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  • Writer's pictureMolly

North Eastern Thai Sausage, Isan Fermented Sausage Sai Krok

Updated: Jun 30, 2022

After three months of sheltering in place due to COVID19, my Thai Cuisine program has started again and my classmates and I have returned to the kitchen. Our fist week consisted of getting back into the swing of things with an overview of Northern Thai cuisine. We made pork larb, noodle soups (Khao Soy and Khanom Jin Nam Ngiao), Northern Pork Belly Curry (Gaeng Hung Lay) and the famous delicious amazing Sai Oua (sigh-oowa) sausage. While I had made Sai Oua patties before, after my first trip to Thailand in 2017, I hadn't done the full job of stuffing the sausage in casings, so that was my big learning opportunity for the lesson. Using the meat grinder and the natural casing seemed like a lot of work that week, and didn't really leave me feeling too inspired to ever do it again- I peel off the casing anyway! But when we arrived at the North East Thailand / Isan region, my feelings towards the meat grinder changed.

 Sai Oua and Nam Prik plate

This is when I discovered Isan sausage, Sai Krok. I had seen Isan style sausage sold at street food stands but it never really caught my eye. Visually, compared to Sai Oua, Sai Krok appears... not very special. Sai Oua is so packed with herbs and spices that you can see it through the casing; it's seasoned with so much fresh turmeric that when sliced open, the meat has a rich golden hue. By visual comparison, Sai Krok is a run of the mill pink dog.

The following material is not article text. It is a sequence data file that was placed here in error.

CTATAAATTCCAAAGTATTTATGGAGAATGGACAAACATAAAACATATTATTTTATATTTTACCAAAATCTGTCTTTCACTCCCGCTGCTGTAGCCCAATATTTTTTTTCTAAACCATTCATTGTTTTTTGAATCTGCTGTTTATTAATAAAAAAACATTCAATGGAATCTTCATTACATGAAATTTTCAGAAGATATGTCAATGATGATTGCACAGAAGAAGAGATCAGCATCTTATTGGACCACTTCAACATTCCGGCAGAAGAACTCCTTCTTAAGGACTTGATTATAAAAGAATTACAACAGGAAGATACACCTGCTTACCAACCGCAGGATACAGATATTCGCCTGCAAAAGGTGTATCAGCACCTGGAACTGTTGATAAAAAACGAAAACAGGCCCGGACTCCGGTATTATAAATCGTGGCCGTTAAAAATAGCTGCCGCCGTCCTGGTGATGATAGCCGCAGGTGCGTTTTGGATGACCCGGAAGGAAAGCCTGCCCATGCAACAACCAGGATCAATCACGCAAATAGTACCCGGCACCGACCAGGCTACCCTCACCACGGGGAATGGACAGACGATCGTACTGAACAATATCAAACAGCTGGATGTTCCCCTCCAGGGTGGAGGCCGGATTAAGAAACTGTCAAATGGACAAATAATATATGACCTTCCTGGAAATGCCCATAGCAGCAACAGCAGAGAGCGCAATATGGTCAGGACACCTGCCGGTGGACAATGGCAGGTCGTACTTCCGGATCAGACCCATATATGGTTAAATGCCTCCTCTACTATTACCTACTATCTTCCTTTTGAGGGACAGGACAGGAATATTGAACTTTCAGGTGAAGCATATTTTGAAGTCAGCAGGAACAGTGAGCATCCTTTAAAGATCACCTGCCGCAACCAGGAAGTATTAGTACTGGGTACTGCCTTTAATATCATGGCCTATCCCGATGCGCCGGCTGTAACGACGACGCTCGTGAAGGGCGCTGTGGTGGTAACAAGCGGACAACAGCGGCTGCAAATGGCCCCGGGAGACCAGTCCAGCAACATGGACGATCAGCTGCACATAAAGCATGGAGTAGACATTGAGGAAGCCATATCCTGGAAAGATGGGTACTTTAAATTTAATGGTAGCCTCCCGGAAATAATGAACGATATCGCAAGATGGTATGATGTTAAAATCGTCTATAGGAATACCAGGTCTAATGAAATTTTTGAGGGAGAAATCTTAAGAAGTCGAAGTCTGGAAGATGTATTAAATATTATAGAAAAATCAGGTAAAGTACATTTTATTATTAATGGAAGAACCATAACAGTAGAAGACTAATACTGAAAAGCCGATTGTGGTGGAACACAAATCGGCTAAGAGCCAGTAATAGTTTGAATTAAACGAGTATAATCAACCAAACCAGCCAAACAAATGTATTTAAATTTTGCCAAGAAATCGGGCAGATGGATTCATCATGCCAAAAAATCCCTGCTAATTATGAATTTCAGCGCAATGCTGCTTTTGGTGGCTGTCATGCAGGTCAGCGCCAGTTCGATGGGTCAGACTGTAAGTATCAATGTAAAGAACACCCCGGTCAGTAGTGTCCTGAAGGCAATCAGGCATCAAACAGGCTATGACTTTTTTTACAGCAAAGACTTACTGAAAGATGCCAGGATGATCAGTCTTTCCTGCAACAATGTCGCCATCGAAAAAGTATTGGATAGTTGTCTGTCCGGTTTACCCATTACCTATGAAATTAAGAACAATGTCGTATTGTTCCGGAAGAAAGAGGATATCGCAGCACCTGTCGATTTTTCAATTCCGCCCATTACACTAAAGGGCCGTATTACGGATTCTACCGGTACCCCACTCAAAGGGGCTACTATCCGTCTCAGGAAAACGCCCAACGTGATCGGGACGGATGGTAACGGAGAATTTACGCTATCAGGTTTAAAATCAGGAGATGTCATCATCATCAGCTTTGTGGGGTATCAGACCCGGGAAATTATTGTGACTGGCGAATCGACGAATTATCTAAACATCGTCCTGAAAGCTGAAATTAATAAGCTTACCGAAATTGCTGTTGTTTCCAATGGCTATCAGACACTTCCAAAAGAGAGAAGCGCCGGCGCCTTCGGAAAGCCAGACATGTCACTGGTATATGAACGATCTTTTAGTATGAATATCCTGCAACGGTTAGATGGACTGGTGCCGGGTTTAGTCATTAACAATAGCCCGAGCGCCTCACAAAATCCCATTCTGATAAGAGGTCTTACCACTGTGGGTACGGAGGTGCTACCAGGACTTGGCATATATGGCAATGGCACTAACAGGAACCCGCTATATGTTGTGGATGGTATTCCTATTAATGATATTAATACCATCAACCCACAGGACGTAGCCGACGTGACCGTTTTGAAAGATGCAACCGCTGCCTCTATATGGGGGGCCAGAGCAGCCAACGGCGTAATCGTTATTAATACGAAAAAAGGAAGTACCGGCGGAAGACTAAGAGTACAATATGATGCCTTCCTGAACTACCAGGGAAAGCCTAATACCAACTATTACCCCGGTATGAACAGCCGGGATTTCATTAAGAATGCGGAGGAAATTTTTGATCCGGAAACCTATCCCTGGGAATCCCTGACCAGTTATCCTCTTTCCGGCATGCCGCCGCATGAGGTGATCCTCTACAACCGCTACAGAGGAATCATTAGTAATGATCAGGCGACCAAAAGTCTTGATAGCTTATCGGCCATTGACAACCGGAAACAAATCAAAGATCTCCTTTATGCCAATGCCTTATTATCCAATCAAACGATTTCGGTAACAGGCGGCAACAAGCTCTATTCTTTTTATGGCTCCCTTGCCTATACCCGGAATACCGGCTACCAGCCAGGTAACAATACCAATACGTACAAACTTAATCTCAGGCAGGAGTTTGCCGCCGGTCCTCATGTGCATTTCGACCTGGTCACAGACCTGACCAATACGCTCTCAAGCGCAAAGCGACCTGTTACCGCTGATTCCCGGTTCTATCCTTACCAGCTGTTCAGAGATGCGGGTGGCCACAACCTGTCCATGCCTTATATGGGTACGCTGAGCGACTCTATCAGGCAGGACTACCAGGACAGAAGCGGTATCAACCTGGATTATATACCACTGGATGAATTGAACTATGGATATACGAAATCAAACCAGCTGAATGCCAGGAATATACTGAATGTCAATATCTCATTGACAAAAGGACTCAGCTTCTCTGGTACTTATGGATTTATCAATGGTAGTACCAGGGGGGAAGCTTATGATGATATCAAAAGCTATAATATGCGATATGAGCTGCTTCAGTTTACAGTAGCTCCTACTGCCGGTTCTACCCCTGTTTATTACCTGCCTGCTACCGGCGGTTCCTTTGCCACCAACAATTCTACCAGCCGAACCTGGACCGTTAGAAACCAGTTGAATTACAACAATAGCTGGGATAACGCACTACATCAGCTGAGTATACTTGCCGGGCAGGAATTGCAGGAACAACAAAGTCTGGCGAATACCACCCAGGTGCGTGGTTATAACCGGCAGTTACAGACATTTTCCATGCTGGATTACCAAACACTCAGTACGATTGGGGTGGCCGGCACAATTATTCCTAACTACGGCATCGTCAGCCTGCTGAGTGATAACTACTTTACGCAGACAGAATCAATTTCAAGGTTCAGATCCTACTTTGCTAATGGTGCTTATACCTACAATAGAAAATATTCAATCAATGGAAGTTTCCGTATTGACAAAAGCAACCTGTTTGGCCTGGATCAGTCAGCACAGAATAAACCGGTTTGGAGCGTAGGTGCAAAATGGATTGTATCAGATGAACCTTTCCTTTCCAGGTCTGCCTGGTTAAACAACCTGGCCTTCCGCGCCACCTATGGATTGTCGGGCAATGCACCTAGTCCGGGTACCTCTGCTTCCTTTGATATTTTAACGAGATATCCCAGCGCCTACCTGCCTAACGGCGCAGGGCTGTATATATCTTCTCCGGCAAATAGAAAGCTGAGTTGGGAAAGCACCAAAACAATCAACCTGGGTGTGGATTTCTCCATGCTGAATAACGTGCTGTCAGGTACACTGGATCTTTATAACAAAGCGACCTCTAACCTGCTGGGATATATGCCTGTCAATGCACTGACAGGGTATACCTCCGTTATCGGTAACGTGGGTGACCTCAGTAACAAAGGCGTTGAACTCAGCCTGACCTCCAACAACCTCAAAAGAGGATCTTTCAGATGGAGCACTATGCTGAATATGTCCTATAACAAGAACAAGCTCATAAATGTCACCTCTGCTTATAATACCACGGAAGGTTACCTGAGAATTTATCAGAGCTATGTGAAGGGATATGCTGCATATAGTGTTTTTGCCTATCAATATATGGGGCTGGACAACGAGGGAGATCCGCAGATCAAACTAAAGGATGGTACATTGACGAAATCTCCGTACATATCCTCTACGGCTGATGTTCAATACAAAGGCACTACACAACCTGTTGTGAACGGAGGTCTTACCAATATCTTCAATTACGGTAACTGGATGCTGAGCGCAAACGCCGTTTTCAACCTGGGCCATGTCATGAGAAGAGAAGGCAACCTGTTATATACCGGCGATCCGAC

However, I sort of knew that Sai Krok couldn't be a plain Jane boring dog - because we're talking about Thailand's Isan region; a place where people create delicious complex cuisine in a largely barren landscape. They are a shining example of creating something from nothing.

So I arrived in class with my curiosity peaked. What will my friend's in Isan have in store for me? What invisible ingredient could they be using to make their local sausage something special? The answer, I learned, was microbes.

Sai Krok is a fermented sausage. As all of us home picklers and fermenters know, microbes aka fermentation is THE magical invisible ingredient that takes an ingredient from just fine to really amazing. Fermentation turns cacao into chocolate and grape juice into champagne! I don't think I need to go on to name a million other fermented foods, I think we're all familiar by now!

I've been experimenting with fermentation since 2012. I cut my teeth on dill pickles and then moved into kimchi, hot sauces, water kefir, kombucha, krouts and yogurts. The one thing I hadn't tried fermenting was meat products, until now.

In class, we sat through our Sai Krok demo as usual, watching the demonstration on the seasoning, working with the natural casing and meat grinder and tying the sausage into links using string. We were given samples of fresh sausage and fermented sausage so we could decide which we preferred. (Spoiler: everyone preferred the fermented version). For the purposes of grading our work, we would be grilling the sausages we made that same day, obviously without fermenting. However, the Chef encouraged us to try fermenting our sausages at home, and said she only required us to present 2 sausages for her to grade; that would leave us with a long link of sausages to hang.

Her instructions for fermentation were very simple. Find a well ventilated area outside of direct sunlight, and hang them to ferment for 2-3 days. Thai people do this outside, so that's at the 85-100'F temperature mark; leaving them out during the day when they can keep an eye on them, and bringing them inside at night to keep them safe from neighborhood pets and pests. She advised if we were to do this in a cold country, the fermentation would happen much slower and we might not see any flavor development for 4 days.